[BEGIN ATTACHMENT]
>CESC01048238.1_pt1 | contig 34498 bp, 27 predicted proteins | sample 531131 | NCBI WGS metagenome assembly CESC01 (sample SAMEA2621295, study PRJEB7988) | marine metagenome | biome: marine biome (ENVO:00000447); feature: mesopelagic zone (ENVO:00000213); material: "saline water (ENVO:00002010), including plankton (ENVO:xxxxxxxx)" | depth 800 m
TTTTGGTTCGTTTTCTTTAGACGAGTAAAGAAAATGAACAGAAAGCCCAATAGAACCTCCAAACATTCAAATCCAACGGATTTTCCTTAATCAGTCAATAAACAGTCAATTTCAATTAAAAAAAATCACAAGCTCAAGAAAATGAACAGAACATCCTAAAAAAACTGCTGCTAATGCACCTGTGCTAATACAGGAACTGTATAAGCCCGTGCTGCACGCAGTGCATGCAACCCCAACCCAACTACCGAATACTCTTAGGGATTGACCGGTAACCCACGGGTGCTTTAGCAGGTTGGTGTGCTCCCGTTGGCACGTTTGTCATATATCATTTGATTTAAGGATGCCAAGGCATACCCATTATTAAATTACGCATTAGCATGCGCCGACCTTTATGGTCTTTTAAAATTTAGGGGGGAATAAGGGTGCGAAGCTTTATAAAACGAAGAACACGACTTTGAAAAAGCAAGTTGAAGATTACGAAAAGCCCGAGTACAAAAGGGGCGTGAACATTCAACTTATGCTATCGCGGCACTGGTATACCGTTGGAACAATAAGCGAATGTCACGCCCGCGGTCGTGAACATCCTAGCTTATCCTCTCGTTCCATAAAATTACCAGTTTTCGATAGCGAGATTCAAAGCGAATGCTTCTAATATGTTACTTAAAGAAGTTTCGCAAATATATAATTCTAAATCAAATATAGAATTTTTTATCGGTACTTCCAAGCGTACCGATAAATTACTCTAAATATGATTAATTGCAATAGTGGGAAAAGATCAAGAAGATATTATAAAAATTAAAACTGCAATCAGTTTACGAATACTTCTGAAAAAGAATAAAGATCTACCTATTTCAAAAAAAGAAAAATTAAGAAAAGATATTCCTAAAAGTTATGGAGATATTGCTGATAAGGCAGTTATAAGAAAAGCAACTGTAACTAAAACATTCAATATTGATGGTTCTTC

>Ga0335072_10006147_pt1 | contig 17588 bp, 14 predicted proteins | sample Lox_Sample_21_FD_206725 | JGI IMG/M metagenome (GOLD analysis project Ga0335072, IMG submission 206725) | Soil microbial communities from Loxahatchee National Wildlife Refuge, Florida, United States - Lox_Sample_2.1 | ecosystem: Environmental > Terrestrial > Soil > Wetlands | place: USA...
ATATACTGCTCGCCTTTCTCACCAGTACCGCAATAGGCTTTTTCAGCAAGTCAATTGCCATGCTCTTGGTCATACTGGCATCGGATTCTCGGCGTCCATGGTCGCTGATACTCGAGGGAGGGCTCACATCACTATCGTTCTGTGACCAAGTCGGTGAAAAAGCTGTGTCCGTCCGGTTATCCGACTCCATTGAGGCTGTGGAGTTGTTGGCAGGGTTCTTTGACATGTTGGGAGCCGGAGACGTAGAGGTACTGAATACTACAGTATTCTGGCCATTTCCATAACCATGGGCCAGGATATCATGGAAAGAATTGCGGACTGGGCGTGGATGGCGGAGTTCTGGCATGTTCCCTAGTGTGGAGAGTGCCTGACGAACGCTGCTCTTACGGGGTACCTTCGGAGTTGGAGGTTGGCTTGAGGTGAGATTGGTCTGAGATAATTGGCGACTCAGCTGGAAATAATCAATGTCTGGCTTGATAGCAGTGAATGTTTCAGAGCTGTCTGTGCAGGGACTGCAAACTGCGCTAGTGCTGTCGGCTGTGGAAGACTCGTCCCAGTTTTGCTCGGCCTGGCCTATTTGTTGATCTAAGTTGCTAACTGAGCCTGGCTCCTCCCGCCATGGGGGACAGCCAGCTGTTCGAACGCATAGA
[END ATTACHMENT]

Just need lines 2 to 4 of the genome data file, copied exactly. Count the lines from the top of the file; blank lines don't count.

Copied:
TTTTGGTTCGTTTTCTTTAGACGAGTAAAGAAAATGAACAGAAAGCCCAATAGAACCTCCAAACATTCAAATCCAACGGATTTTCCTTAATCAGTCAATAAACAGTCAATTTCAATTAAAAAAAATCACAAGCTCAAGAAAATGAACAGAACATCCTAAAAAAACTGCTGCTAATGCACCTGTGCTAATACAGGAACTGTATAAGCCCGTGCTGCACGCAGTGCATGCAACCCCAACCCAACTACCGAATACTCTTAGGGATTGACCGGTAACCCACGGGTGCTTTAGCAGGTTGGTGTGCTCCCGTTGGCACGTTTGTCATATATCATTTGATTTAAGGATGCCAAGGCATACCCATTATTAAATTACGCATTAGCATGCGCCGACCTTTATGGTCTTTTAAAATTTAGGGGGGAATAAGGGTGCGAAGCTTTATAAAACGAAGAACACGACTTTGAAAAAGCAAGTTGAAGATTACGAAAAGCCCGAGTACAAAAGGGGCGTGAACATTCAACTTATGCTATCGCGGCACTGGTATACCGTTGGAACAATAAGCGAATGTCACGCCCGCGGTCGTGAACATCCTAGCTTATCCTCTCGTTCCATAAAATTACCAGTTTTCGATAGCGAGATTCAAAGCGAATGCTTCTAATATGTTACTTAAAGAAGTTTCGCAAATATATAATTCTAAATCAAATATAGAATTTTTTATCGGTACTTCCAAGCGTACCGATAAATTACTCTAAATATGATTAATTGCAATAGTGGGAAAAGATCAAGAAGATATTATAAAAATTAAAACTGCAATCAGTTTACGAATACTTCTGAAAAAGAATAAAGATCTACCTATTTCAAAAAAAGAAAAATTAAGAAAAGATATTCCTAAAAGTTATGGAGATATTGCTGATAAGGCAGTTATAAGAAAAGCAACTGTAACTAAAACATTCAATATTGATGGTTCTTC

>Ga0335072_10006147_pt1 | contig 17588 bp, 14 predicted proteins | sample Lox_Sample_21_FD_206725 | JGI IMG/M metagenome (GOLD analysis project Ga0335072, IMG submission 206725) | Soil microbial communities from Loxahatchee National Wildlife Refuge, Florida, United States - Lox_Sample_2.1 | ecosystem: Environmental > Terrestrial > Soil > Wetlands | place: USA...
ATATACTGCTCGCCTTTCTCACCAGTACCGCAATAGGCTTTTTCAGCAAGTCAATTGCCATGCTCTTGGTCATACTGGCATCGGATTCTCGGCGTCCATGGTCGCTGATACTCGAGGGAGGGCTCACATCACTATCGTTCTGTGACCAAGTCGGTGAAAAAGCTGTGTCCGTCCGGTTATCCGACTCCATTGAGGCTGTGGAGTTGTTGGCAGGGTTCTTTGACATGTTGGGAGCCGGAGACGTAGAGGTACTGAATACTACAGTATTCTGGCCATTTCCATAACCATGGGCCAGGATATCATGGAAAGAATTGCGGACTGGGCGTGGATGGCGGAGTTCTGGCATGTTCCCTAGTGTGGAGAGTGCCTGACGAACGCTGCTCTTACGGGGTACCTTCGGAGTTGGAGGTTGGCTTGAGGTGAGATTGGTCTGAGATAATTGGCGACTCAGCTGGAAATAATCAATGTCTGGCTTGATAGCAGTGAATGTTTCAGAGCTGTCTGTGCAGGGACTGCAAACTGCGCTAGTGCTGTCGGCTGTGGAAGACTCGTCCCAGTTTTGCTCGGCCTGGCCTATTTGTTGATCTAAGTTGCTAACTGAGCCTGGCTCCTCCCGCCATGGGGGACAGCCAGCTGTTCGAACGCATAGA